There are two ways of consuming reports for decision making. The first is that of performing a quick high level assessment to answer a well-posed question. These tend to be static reports that are automated on a recurring basis. An example is a weekly resource utilization report which answers a question around how well resources are being used over some time horizon. The second use case is an insights driven analysis where the objective is for the end-user to interact with the report in an interactive capacity and in doing so identify insights or generate new questions that should be answered. A reasonable way to think of this second use case is that of R&D where the underlying asset is data. However, in order to generate these reports there are an awful lot of complexities that must be implemented and managed against. Let us first consider the typical data pipeline.

Data Pipeline

A typical pipeline involves the following steps:
  • Integration
  • Preparation, Curation, & Enrichment
  • Exploration & Refinement
  • Analysis
  • Visualization
Every analytics implementation has a data pipeline. In some cases this may be reasonably simple. In other cases this may be extremely complex. The one certainty is that there will be data flowing in and out. What needs to happen in between these two steps will significantly differ depending on the complexities intrinsic in your data, the manipulations that must occur within your process, and the availability of people, process, and technology to execute. 

Data Considerations

The primary considerations for procuring analytics tools are the same as those for any procurement initiative: people, process, technology, and value. At a more technical level, it's important to account for what are known as the V's of data. 


How much data is being processed?

If it's small (i.e., ~ <600,000 rows) then Excel may meet your needs. If it's medium (i.e., can be held in computer memory) then a more technical solution like Python or R may be appropriate. If it's large (i.e., can't be held in computer memory) then perhaps a combination of a database and chunking with Python and R may be appropriate. If it's really large maybe you need to consider Hadoop and MapReduce.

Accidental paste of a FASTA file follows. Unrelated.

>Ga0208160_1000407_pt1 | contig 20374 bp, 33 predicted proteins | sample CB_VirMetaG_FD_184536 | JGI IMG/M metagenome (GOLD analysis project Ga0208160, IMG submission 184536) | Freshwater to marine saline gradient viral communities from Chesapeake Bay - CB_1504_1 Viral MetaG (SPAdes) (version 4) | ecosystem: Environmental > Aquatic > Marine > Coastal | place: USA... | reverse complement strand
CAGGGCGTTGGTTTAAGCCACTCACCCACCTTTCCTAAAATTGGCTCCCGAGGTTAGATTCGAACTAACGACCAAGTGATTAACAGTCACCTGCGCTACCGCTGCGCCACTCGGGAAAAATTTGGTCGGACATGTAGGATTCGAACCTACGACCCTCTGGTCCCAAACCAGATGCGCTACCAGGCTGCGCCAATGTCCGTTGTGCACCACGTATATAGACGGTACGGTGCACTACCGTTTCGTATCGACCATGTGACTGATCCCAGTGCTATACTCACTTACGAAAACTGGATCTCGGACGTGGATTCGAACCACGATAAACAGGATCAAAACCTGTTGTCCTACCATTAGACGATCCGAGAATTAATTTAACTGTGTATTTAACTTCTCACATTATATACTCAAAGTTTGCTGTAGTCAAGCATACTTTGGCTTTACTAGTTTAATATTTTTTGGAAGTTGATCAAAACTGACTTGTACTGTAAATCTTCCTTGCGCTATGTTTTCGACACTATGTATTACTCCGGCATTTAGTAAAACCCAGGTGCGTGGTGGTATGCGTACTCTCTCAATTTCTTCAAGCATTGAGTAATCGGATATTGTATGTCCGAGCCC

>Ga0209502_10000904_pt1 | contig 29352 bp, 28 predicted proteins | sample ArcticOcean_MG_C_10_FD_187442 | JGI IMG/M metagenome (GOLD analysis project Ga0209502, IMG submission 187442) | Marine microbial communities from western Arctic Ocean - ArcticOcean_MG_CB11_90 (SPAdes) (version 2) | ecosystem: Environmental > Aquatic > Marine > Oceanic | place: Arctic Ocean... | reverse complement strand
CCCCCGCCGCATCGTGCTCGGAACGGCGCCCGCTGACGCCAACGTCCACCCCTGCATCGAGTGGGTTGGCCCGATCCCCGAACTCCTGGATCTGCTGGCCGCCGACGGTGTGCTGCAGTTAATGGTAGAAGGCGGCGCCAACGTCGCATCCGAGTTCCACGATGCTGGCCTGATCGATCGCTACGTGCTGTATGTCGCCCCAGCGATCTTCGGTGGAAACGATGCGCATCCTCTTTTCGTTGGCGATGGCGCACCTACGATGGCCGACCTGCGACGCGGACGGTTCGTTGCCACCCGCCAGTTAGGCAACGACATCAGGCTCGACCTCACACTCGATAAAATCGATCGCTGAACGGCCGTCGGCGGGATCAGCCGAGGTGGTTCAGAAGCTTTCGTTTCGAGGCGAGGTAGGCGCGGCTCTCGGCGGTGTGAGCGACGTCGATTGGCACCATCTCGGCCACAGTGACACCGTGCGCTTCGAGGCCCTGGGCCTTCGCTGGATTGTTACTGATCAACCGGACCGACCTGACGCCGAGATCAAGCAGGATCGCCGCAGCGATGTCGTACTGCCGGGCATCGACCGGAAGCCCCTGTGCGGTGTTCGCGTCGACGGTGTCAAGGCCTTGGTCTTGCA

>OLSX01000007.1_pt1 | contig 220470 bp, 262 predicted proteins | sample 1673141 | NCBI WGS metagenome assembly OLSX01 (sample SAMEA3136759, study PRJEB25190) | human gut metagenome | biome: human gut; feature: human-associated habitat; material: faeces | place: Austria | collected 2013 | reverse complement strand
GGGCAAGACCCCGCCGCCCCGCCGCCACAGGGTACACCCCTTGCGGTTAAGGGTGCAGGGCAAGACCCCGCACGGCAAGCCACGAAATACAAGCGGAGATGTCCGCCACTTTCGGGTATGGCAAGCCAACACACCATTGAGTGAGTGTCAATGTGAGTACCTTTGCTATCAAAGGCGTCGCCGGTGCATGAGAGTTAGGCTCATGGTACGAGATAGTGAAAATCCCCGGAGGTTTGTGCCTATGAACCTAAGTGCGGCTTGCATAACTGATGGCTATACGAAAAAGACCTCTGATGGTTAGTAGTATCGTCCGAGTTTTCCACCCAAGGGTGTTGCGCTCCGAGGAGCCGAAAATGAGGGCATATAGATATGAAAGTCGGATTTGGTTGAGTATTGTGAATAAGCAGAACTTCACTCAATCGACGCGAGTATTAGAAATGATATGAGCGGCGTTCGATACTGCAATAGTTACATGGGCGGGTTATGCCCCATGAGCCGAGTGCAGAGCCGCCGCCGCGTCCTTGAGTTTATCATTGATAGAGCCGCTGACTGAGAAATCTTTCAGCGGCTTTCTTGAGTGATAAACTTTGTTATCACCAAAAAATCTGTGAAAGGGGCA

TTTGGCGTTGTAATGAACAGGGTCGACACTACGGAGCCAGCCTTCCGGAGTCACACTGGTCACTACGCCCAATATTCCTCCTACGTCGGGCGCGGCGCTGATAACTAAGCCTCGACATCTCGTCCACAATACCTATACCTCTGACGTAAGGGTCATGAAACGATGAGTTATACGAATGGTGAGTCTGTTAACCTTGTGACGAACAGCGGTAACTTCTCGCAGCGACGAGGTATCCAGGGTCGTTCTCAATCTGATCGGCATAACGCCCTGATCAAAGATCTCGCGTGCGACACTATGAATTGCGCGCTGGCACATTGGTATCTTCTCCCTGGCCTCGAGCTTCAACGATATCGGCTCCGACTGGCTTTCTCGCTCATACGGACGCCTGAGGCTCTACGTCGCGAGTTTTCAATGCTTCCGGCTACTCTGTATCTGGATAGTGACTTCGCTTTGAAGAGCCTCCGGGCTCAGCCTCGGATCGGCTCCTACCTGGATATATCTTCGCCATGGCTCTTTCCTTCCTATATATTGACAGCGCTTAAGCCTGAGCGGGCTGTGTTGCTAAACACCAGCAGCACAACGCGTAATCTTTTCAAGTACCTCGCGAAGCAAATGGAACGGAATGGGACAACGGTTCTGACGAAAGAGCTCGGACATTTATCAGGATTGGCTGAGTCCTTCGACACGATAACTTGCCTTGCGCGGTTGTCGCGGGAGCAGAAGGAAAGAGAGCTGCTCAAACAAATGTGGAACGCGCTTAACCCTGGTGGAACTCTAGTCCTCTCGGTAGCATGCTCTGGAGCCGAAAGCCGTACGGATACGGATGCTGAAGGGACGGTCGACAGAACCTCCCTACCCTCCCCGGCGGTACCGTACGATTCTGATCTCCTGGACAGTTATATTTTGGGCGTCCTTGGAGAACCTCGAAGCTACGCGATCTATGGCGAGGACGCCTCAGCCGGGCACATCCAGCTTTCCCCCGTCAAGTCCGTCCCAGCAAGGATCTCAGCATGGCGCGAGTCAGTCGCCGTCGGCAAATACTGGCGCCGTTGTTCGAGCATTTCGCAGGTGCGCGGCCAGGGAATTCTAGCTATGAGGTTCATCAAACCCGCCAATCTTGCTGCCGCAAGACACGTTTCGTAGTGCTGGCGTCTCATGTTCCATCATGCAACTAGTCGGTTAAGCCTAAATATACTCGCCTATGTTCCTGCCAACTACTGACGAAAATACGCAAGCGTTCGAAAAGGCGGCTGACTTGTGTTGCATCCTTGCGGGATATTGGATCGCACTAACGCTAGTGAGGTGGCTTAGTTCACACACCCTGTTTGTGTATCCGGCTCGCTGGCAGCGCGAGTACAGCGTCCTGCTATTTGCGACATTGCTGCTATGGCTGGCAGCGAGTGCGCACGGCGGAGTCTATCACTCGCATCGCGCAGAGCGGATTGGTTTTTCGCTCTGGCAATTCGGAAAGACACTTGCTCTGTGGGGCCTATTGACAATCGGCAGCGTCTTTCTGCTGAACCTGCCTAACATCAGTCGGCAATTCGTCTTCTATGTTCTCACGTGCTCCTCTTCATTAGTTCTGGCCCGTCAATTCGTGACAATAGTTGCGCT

Many modern technologies distribute parallel data access and computations over lower cost solution rather than continue to optimize vertically. Further efforts have begun on optimizing against the hardware itself such as SSD. Keep in mind, if you have a small dataset then processing in parallel may actually slow down your analytics pipeline due to the overhead of introducing a slave/master relationship that must be managed. Furthermore, this assumes that the underlying software you are using even addresses parallelization in the first place.

The volume will have significant implications in your process due to limitations from write speeds and read speeds. Specific attention should be paid to the tasks that you will be performing most frequently as not all technologies are made equal. 


What types of data sources are being processed?

Data comes in many different formats. The three classes of data are structured, semi-structured, and unstructured. Some example consumables include images, video, audio, numeric, spatial, and text. Many deliverables are actually a combination of multiple consumables. Consider for example a video. It may include visuals, audio, and text overplayed on top of each other. As such it's very important to consider the types of data you will be handling and your organization's requirements for ingesting, manipulating, analyzing, and presenting it. For instance, an organization handling Geographic Information Systems (GIS) data will likely have very different primary considerations than a financial institution.


How frequently is the data received? How frequently is it consumed?

Data comes in two types that play a significant role in determining their velocity: streaming or non-streaming. Theoretically a streaming data source can be thought of as infinite data processes in small temporal chunks.

Velocity considerations may impact both our confidence in the accuracy of the data, how powerful (and so costly) our technology needs to be, and how complex our analytics use cases can be built. For instance, if we need to instantly process data because we receive it at a high frequency (i.e., stock market data) then it might not be viable to have bi-directional machine communication that properly validates the correctness of the packets being exchanged. Alternatively, if we need to make quick decisions with the data (i.e., a credit card company validating fraud with its models) we may need to have disparate analytic processes (i.e., an immediate feedback mechanism based upon a standard model and a small time horizon that's likely done in memory and a separate system that allows us to build, backtest, and tune a model from the a larger pool of data).


What is the quality of the data being processed?